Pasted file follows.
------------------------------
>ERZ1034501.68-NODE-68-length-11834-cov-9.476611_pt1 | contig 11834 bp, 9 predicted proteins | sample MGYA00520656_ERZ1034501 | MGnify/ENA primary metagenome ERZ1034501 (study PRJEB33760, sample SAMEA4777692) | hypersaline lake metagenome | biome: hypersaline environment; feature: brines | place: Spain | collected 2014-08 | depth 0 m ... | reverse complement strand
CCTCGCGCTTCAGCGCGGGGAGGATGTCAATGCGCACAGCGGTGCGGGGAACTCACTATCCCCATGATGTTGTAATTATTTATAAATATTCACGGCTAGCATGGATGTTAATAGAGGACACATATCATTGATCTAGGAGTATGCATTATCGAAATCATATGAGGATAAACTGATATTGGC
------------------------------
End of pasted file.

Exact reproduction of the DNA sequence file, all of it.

>ERZ1034501.68-NODE-68-length-11834-cov-9.476611_pt1 | contig 11834 bp, 9 predicted proteins | sample MGYA00520656_ERZ1034501 | MGnify/ENA primary metagenome ERZ1034501 (study PRJEB33760, sample SAMEA4777692) | hypersaline lake metagenome | biome: hypersaline environment; feature: brines | place: Spain | collected 2014-08 | depth 0 m ... | reverse complement strand
CCTCGCGCTTCAGCGCGGGGAGGATGTCAATGCGCACAGCGGTGCGGGGAACTCACTATCCCCATGATGTTGTAATTATTTATAAATATTCACGGCTAGCATGGATGTTAATAGAGGACACATATCATTGATCTAGGAGTATGCATTATCGAAATCATATGAGGATAAACTGATATTGGC